The second point is the recognition that there are many forms of information advantage—not just a single overarching condition relating to all things information.9 For example, a force that collects, processes, analyzes, and uses information to understand, decide, and act more effectively than an opponent has an advantage. However, that same force may be at an information disadvantage because the opposing force effectively uses information to influence relevant actor behavior in opposition to friendly-force objectives.

A third point of emphasis is the temporary and relative nature of an information advantage.10 Like physical and human advantages, information advantages are often temporary and vary over time relative to an adaptive opponent and changes in an operational environment. While friendly forces seek information advantages, threat forces are doing the same. An information advantage is something to gain, protect, and exploit below and above the threshold of armed conflict.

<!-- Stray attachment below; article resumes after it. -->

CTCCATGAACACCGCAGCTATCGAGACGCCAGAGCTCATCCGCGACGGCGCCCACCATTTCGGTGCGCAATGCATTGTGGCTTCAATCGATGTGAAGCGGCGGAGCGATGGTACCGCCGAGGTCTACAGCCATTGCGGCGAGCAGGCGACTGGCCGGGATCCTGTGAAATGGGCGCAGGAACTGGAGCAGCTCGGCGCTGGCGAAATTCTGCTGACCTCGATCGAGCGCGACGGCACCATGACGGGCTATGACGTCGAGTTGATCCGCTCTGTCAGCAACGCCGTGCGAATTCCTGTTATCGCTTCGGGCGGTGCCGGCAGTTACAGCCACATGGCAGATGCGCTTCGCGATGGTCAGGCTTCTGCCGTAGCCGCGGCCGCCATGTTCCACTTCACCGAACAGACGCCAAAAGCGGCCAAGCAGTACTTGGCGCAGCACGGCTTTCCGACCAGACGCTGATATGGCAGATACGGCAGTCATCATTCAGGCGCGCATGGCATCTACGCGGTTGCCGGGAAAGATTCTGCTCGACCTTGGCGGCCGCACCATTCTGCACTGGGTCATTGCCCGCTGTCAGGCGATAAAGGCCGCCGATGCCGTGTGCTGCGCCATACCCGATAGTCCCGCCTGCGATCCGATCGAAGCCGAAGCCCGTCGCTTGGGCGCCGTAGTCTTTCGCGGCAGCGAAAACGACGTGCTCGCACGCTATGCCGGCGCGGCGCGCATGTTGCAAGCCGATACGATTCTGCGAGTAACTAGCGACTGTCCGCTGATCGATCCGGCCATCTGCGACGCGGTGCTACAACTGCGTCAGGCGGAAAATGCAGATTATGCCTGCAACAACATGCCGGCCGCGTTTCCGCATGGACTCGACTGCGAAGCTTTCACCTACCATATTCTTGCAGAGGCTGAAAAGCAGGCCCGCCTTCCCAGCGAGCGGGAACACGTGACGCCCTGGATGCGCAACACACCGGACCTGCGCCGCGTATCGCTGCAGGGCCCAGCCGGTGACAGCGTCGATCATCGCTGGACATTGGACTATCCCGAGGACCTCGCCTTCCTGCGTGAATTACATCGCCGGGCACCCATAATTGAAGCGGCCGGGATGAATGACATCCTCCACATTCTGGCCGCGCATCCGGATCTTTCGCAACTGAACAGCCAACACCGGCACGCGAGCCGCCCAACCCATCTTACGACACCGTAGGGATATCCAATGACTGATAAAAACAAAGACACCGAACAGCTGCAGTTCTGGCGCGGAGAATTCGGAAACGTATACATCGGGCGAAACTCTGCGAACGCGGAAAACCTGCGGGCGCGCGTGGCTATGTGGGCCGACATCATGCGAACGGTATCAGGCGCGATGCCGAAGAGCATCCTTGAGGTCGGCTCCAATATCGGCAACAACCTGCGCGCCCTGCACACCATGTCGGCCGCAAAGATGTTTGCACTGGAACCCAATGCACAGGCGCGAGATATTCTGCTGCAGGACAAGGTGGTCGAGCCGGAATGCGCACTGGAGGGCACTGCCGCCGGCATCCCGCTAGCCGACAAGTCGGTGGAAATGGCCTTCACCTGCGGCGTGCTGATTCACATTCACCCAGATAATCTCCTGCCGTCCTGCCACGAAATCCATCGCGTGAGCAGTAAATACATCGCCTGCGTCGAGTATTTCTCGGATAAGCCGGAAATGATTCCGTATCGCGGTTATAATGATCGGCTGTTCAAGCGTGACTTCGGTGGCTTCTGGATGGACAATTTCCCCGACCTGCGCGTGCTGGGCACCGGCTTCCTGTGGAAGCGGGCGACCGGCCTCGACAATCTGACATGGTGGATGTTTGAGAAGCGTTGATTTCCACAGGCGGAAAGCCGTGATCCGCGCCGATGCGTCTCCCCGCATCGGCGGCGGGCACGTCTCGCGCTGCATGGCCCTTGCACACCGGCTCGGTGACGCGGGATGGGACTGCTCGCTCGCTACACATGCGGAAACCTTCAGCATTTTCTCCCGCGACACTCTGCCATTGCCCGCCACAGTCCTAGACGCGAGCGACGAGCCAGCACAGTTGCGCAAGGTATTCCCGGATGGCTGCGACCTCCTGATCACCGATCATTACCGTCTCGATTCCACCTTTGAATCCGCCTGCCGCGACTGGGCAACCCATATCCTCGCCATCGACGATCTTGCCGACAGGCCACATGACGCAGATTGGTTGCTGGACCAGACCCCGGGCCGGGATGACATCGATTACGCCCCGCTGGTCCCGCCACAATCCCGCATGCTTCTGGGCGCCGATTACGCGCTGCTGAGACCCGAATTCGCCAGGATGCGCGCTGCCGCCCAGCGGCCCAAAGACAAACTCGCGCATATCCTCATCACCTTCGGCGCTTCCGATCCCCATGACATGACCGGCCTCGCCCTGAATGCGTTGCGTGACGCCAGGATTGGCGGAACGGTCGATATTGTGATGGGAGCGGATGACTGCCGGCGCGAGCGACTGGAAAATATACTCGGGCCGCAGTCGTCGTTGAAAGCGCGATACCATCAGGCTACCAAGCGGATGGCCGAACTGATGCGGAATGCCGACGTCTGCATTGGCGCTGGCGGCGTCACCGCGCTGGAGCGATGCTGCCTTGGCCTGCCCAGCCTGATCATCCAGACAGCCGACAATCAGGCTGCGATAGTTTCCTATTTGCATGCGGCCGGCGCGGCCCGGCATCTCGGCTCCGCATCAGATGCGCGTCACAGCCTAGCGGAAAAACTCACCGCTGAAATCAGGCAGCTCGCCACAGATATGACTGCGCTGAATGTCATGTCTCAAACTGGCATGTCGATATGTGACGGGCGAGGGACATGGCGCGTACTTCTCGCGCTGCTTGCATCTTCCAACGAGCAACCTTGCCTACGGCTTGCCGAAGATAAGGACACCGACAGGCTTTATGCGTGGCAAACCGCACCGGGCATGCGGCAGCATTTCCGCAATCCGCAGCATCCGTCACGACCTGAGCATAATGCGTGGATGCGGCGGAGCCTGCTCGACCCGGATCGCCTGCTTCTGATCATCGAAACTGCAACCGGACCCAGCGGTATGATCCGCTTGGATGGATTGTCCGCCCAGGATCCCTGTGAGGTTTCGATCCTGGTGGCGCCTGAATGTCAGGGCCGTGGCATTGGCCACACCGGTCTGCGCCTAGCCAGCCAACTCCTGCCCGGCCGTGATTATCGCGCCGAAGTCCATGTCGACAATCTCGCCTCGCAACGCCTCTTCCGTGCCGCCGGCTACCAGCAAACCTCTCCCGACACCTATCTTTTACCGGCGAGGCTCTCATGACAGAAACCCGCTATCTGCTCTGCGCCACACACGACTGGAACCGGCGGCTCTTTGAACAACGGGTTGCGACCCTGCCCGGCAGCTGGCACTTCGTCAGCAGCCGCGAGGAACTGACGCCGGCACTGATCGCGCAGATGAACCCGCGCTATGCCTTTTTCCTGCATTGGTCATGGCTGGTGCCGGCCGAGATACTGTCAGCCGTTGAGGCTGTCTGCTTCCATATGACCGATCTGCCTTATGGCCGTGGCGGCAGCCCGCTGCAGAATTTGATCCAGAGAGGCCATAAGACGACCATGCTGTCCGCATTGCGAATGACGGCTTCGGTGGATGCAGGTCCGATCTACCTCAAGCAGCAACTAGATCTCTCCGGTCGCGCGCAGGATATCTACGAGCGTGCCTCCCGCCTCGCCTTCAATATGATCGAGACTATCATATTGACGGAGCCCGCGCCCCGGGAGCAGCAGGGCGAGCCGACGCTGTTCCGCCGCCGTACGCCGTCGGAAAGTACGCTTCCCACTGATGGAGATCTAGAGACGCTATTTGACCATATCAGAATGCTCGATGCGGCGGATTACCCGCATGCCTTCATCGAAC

Information Advantage Framework

ADP 3-13 provides an organizational framework to assist commanders and staffs with integrating capabilities and synchronizing actions to create and exploit information advantages. As shown in figure 1, the framework describes how Army forces integrate all relevant military capabilities by executing five information activities (enable, protect, inform, influence, attack).11 Each information activity incorporates several tasks and subtasks from the warfighting functions to achieve various friendly and threat-based objectives. Guided by the principles of information advantage, Army leaders plan, prepare, execute, and assess information activities as part of the operations process.